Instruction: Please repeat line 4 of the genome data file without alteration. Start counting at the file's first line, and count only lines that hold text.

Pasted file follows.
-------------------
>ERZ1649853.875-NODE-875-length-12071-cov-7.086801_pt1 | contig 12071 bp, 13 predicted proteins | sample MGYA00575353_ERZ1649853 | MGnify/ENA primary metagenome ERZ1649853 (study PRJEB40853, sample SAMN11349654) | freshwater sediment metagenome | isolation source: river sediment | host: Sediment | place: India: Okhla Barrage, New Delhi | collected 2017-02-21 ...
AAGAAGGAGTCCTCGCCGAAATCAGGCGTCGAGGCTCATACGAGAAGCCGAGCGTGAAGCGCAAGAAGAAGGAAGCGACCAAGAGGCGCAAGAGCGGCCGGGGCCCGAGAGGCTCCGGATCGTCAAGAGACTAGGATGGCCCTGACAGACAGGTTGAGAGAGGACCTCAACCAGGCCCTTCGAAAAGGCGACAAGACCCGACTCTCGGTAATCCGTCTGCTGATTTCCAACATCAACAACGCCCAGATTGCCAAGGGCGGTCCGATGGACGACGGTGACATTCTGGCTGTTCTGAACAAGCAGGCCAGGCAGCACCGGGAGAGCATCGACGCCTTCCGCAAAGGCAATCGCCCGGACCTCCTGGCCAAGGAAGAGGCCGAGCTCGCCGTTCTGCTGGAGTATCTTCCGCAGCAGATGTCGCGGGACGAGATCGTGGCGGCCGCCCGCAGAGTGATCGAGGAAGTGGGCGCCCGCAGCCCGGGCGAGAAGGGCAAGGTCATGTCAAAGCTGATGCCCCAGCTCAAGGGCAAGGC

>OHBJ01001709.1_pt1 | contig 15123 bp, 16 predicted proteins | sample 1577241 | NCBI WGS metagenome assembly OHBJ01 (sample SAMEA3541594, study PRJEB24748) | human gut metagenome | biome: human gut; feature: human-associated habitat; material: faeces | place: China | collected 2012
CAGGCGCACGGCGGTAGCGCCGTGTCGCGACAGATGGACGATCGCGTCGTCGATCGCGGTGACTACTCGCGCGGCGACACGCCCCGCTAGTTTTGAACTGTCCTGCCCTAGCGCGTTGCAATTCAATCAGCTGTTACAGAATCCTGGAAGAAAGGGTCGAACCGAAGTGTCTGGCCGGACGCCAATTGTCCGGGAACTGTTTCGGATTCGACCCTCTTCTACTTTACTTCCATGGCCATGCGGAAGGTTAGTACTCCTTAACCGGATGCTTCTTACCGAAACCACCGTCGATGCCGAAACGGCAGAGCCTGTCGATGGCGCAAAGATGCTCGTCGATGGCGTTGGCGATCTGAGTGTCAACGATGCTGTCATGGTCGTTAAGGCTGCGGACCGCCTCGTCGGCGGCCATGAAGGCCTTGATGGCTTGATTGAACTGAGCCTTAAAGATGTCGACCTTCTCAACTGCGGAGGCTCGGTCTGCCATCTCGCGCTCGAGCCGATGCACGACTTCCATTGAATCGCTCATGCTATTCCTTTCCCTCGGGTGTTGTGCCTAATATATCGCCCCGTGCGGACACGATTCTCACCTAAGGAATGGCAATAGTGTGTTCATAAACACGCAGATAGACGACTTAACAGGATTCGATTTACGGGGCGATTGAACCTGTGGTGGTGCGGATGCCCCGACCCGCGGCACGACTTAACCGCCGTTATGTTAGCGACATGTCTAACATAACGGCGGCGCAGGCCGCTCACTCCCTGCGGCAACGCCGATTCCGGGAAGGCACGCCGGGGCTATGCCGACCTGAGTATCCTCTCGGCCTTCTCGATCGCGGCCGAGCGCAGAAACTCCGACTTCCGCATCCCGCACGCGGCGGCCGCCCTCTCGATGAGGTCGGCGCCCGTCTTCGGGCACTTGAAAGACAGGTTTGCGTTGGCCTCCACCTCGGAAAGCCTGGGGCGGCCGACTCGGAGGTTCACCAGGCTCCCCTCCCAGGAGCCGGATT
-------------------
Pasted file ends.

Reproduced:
CAGGCGCACGGCGGTAGCGCCGTGTCGCGACAGATGGACGATCGCGTCGTCGATCGCGGTGACTACTCGCGCGGCGACACGCCCCGCTAGTTTTGAACTGTCCTGCCCTAGCGCGTTGCAATTCAATCAGCTGTTACAGAATCCTGGAAGAAAGGGTCGAACCGAAGTGTCTGGCCGGACGCCAATTGTCCGGGAACTGTTTCGGATTCGACCCTCTTCTACTTTACTTCCATGGCCATGCGGAAGGTTAGTACTCCTTAACCGGATGCTTCTTACCGAAACCACCGTCGATGCCGAAACGGCAGAGCCTGTCGATGGCGCAAAGATGCTCGTCGATGGCGTTGGCGATCTGAGTGTCAACGATGCTGTCATGGTCGTTAAGGCTGCGGACCGCCTCGTCGGCGGCCATGAAGGCCTTGATGGCTTGATTGAACTGAGCCTTAAAGATGTCGACCTTCTCAACTGCGGAGGCTCGGTCTGCCATCTCGCGCTCGAGCCGATGCACGACTTCCATTGAATCGCTCATGCTATTCCTTTCCCTCGGGTGTTGTGCCTAATATATCGCCCCGTGCGGACACGATTCTCACCTAAGGAATGGCAATAGTGTGTTCATAAACACGCAGATAGACGACTTAACAGGATTCGATTTACGGGGCGATTGAACCTGTGGTGGTGCGGATGCCCCGACCCGCGGCACGACTTAACCGCCGTTATGTTAGCGACATGTCTAACATAACGGCGGCGCAGGCCGCTCACTCCCTGCGGCAACGCCGATTCCGGGAAGGCACGCCGGGGCTATGCCGACCTGAGTATCCTCTCGGCCTTCTCGATCGCGGCCGAGCGCAGAAACTCCGACTTCCGCATCCCGCACGCGGCGGCCGCCCTCTCGATGAGGTCGGCGCCCGTCTTCGGGCACTTGAAAGACAGGTTTGCGTTGGCCTCCACCTCGGAAAGCCTGGGGCGGCCGACTCGGAGGTTCACCAGGCTCCCCTCCCAGGAGCCGGATT